Case Studies

There have been a number of new features, new targeting criteria and new banner placements introduced by the team at POF. Of course new features, and old features, always need to be tested to see if they could help turn your campaign from losing money to making money. I’ve split-tested bids, session depths (twice), login counts, browsers, mobile traffic and even used their tracking pixel to increase my revenues.

The targeting for every campaign, along with the ad copy I used for every campaign are included on the results pages. Most of the time I included my exact, or best creatives from that split test.

CPM Bid Effects

When I first started advertising on the POF platform I was interested to find out what kind of difference my bid made. I setup different campaigns with $0.15, $0.25, $0.35 and $0.45 bids. All campaign targeting, ad copy and creatives were identical and are included on the next page.

Session Depth

After seeing the results of my CPM Bid Effects case study, Ben informed me that higher bids would mean my ads were shown earlier to users and that my CTR and conversions would be higher. I wanted to verify his claim, so I decided to do a case study targeting different session depths. I split session depth into groups of 10, so I had identical campaigns that would target session depths of 1-10, 11-20, 21-30, 31-40, 41-50 and 51-60 separately.

POF Conversion Tracking for Profitability

POF had recently introduced their new tracking pixel. So I decided to use it to my advantage. I ran a broadly targeted dating campaign, analyzed the data and then created campaigns targeting only the highest converting criteria. In the end my goal was to create very highly targeted campaigns with really high conversion rates.

POF Conversion Tracking to Weed Out Non-Converters

This time I’m using POF’s tracking pixel to analyze the data on a very broadly targeted dating campaign to determine which specific criteria are not converting. I then created separate campaigns excluding those non-converting criteria to increase my overall conversion rate and ROI.

POF Ads Clicked – Who Clicks? Who Converts?

Again, POF introduced a new feature, a new targeting criteria called Ads Clicked. You could target users based on how many ads they’ve clicked. I created separate campaigns targeting the different Ads Clicked values, 0-4, 5-19 and 20+. I assumed that people who to clicked a lot were the same users who didn’t convert very well and I wanted to put my theory to the test.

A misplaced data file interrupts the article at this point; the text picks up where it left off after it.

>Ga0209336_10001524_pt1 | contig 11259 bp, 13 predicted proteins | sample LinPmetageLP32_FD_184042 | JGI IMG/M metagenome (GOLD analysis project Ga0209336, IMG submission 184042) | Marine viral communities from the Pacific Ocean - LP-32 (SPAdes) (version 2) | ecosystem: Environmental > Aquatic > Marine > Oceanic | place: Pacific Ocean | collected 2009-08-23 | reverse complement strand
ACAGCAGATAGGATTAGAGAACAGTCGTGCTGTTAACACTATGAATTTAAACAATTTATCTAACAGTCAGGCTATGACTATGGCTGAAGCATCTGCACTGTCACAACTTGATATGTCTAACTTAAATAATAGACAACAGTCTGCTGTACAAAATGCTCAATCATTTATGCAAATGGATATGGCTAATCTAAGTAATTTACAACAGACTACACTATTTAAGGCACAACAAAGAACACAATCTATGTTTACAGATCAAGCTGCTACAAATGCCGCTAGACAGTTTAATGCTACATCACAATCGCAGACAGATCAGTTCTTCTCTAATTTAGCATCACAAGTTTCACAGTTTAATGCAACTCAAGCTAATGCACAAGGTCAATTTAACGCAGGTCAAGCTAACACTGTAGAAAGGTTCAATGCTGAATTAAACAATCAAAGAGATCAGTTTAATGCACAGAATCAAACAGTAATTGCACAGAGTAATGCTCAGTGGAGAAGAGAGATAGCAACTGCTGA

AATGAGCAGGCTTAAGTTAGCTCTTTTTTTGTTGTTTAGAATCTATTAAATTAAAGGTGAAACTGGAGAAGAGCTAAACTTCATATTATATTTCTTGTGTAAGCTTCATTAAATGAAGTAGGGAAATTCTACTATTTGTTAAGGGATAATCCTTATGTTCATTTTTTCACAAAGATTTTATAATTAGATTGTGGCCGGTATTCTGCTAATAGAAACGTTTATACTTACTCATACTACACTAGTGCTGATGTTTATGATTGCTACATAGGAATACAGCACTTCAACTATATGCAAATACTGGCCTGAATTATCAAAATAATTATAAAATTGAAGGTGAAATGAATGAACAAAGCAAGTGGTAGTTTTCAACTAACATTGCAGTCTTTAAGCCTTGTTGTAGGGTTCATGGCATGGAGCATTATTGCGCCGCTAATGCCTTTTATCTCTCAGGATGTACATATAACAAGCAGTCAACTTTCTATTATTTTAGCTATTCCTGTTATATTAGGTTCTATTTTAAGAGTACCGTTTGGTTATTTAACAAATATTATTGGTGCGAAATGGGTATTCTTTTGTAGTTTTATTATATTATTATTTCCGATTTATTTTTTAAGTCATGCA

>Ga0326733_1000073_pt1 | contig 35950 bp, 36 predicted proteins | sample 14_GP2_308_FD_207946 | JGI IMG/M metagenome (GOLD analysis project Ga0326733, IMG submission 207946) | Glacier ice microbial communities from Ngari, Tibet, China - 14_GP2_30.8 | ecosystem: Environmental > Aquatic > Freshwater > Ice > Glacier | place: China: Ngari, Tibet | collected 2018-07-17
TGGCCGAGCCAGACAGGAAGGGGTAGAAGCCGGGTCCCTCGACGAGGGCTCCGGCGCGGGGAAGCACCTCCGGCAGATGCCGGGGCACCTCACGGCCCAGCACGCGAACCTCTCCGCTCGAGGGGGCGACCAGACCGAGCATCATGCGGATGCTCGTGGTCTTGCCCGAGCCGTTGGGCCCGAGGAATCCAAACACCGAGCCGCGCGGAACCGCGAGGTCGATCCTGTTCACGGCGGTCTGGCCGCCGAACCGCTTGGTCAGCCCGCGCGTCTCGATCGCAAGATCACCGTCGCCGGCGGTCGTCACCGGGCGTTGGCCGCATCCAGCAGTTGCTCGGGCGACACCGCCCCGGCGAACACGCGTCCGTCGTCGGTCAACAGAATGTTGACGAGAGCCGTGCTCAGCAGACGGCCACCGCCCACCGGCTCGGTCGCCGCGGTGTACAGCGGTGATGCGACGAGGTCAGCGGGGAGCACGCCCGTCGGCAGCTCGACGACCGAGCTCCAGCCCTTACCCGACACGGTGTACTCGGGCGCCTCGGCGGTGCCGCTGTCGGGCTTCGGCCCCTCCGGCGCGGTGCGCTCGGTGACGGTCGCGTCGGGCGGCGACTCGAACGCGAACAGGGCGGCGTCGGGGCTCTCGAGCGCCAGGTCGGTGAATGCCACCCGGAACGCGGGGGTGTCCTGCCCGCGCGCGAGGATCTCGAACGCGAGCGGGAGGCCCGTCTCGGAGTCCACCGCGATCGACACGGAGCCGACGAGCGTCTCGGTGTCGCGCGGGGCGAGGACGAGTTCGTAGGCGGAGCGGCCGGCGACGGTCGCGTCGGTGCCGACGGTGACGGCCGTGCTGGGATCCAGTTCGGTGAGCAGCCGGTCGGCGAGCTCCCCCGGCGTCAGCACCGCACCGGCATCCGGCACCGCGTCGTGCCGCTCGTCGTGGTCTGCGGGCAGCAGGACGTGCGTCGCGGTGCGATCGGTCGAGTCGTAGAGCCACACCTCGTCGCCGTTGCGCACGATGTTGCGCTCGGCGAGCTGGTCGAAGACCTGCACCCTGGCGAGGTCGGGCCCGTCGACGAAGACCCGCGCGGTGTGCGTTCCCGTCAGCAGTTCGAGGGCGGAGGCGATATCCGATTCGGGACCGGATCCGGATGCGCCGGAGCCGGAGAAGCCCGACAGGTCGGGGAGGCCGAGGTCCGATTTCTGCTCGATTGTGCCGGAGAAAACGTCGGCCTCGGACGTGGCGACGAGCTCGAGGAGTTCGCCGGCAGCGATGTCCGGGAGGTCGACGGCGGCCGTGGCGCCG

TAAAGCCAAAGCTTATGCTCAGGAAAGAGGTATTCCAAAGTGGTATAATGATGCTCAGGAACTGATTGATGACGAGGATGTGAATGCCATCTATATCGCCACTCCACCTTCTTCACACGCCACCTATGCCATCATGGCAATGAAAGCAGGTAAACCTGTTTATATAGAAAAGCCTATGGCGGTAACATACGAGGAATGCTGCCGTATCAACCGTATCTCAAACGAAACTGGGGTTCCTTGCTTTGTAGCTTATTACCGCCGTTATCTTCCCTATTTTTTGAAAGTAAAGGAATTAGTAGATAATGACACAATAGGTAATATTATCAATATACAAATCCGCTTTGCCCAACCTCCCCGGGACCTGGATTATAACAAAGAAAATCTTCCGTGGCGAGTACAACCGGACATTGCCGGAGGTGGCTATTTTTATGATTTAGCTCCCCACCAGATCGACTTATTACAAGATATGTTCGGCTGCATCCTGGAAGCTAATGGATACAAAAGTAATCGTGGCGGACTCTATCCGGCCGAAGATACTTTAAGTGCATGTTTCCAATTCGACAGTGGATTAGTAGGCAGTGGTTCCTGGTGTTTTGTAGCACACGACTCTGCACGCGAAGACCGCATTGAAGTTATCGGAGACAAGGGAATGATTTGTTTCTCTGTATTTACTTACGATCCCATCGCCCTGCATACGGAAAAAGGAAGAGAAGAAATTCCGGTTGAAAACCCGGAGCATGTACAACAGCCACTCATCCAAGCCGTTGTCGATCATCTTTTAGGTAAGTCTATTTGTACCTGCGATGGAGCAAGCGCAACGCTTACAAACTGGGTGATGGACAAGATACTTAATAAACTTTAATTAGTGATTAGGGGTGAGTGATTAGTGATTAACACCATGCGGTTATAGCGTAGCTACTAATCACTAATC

WAP & IAB Traffic on POF

POF had recently allowed affiliates to start advertising their mobile traffic. I was talking to Ben at POF and he suggested that I try targeting IAB banners using mobile traffic. I decided to turn this into a case study. I posted this on my blog, but as an added bonus, you guys get the final campaigns that I ran that turned me a profit, including my 10 best creatives from every campaign. Some of these creatives had ctr’s higher than 1%. (no typo)

POF Login Counts

After previously doing a case study on session depth, I wanted to see how login count effected my impressions, ctr and conversion rate. I created separate, but identical campaigns targeting login counts of ≤ 50, 50-100, 100-150 and 150-200. Most people already target the lower login counts because of a general consensus that those users convert better. Do you wanna know if the consensus is correct?

POF Session Depth (Revisited)

For whatever reason I wanted to retest the session depth criteria. Again, I created separate campaigns targeting session depths 1-10, 11-20, 21-30, 31-40, 41-50 and 51-60. After seeing my results, I was further intrigued and decided to split up the best performing session depths even further. I created identical campaigns targeting session depths of 1-5, 6-10, 11-15, 16-20, 21-25 and 26-30. You’ll want to know the results!

Split Testing Browsers

I have a preconceived notion that certain users are smarter than other, certain users. Specifically, that Internet Explorer users tend to be dumber than Firefox, Chrome or Safari users. I wanted to see if my notion holds true and Internet Explorer users are more likely to convert than other users.

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